Missionaries from Distant Planet Land on Earth!
They are here to spread the one and only true Gospel of the universe. They dropped by yesterday, below is the gist of my conversation with them.
—Followers of Falz, the one true God!
—Well, hel-LLLLO! Donʼt YOU folks have a lot of eyes, and um, arms! Not from around here are you?
—Weʼre from Alpha Centauri, and weʼre here to spread the good news about Falz, the one True God.
—No, itʼs pronounced, “Falz,” is something wrong?
—Iʼll tell you later, please continue.
—Falz gloriously created the cosmos and was incarnated on our planet where he arranged that his third eye on his fourth arm be plucked out, so that all the creatures in the cosmos MAY SEE!
—And Jesus died, quite horribly in fact, that we may have life.
—Oh, nothing, just something someone told me after knocking on my door earlier today. Please tell me how you got here from Alpha Centauri, just how advanced is your civilization? And could you help us out by sharing some of your advanced science? We still havenʼt gotten off the cradle planet yet.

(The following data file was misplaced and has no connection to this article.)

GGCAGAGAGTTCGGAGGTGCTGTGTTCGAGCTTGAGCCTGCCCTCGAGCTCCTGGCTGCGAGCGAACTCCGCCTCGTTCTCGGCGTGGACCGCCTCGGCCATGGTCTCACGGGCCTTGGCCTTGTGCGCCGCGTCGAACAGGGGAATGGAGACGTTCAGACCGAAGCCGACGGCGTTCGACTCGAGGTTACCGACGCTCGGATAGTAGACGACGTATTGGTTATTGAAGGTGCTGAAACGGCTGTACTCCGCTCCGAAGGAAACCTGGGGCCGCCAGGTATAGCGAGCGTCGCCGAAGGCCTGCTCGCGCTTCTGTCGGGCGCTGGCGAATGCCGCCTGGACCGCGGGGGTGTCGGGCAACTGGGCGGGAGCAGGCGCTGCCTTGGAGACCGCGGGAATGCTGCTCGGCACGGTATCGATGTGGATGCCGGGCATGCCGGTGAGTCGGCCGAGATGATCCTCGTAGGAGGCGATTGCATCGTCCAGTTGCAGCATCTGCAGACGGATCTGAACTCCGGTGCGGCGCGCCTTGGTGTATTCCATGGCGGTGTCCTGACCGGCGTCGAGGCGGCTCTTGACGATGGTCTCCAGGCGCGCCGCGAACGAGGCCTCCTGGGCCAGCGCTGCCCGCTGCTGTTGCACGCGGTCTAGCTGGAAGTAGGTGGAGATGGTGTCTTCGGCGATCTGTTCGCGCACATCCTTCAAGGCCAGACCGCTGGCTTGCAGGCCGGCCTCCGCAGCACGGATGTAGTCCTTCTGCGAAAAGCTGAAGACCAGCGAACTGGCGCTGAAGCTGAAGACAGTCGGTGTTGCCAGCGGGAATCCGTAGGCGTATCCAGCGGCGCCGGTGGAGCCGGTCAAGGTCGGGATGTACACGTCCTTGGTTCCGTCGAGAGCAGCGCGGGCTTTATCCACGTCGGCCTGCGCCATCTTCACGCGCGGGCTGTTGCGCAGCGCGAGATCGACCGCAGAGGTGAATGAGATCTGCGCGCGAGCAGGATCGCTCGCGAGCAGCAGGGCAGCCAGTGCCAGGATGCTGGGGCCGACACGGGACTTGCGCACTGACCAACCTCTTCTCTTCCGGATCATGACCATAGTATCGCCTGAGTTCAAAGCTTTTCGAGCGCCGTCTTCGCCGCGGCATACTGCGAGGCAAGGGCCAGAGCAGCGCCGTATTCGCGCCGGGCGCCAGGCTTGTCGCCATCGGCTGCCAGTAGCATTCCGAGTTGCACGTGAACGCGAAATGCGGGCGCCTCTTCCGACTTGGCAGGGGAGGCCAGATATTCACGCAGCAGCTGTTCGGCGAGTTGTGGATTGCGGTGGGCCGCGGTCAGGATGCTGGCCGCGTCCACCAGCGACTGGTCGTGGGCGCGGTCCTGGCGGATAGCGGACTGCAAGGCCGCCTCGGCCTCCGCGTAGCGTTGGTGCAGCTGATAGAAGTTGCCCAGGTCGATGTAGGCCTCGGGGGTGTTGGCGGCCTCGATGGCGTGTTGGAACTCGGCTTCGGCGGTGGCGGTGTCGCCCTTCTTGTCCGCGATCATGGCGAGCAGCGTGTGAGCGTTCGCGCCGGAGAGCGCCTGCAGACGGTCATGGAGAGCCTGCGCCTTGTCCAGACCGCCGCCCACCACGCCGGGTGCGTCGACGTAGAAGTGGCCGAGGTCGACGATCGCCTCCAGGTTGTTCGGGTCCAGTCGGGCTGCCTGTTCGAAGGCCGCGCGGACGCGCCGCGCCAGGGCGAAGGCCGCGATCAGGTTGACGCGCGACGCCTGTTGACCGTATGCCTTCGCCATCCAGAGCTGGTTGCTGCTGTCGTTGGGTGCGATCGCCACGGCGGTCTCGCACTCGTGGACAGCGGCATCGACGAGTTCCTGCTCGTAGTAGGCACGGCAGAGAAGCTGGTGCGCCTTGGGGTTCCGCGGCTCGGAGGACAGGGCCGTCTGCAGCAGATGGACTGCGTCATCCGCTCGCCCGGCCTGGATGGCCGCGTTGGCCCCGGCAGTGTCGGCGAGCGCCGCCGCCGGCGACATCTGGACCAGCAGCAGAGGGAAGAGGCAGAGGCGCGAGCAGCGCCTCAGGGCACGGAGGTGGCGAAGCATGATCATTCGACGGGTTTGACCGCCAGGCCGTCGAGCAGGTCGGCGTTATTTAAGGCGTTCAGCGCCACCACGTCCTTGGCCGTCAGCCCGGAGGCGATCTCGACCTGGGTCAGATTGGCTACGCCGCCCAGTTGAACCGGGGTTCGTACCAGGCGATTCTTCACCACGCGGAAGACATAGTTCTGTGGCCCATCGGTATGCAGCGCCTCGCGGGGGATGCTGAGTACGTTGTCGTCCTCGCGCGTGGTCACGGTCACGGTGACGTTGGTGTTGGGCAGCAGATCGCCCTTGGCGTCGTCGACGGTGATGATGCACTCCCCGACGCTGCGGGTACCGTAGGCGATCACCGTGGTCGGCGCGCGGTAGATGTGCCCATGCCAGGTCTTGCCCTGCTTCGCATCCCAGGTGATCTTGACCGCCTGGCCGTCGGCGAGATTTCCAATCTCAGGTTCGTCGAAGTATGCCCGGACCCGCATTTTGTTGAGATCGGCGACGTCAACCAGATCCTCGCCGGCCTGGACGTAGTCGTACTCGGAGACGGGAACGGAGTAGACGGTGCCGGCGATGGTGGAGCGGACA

—Oh, not sure we could be much help. We built a large crude metal canister and filled it with ourselves and with plenty of bombs, I believe you call them nuclear bombs, and we exploded them behind the canister to propel us toward your planet after our telescopes detected that life might be on it. We are very eager to preach the good news of Falz to all sentient beings we can reach. It took us many generations to reach this world, and many of us died in that canister because our scientists had not perfected radiation shielding. So the trip was very dangerous. What was once a proud missionary fleet of canisters carrying our holy missionary brethren has been reduced to us, a few survivors who crash landed on your planet moments ago. But for the sake of the Gospel, we ventured forth beyond our star. And all the sacrifices of our brethren have led us to your door! God has rewarded us richly by filling this planet with beings to whom we can preach the good news! So we donʼt have advanced technology, but what we do have is a thousand time more precious, the story and words of Falz who sacrificed his third eye on his fourth arm that all may SEE!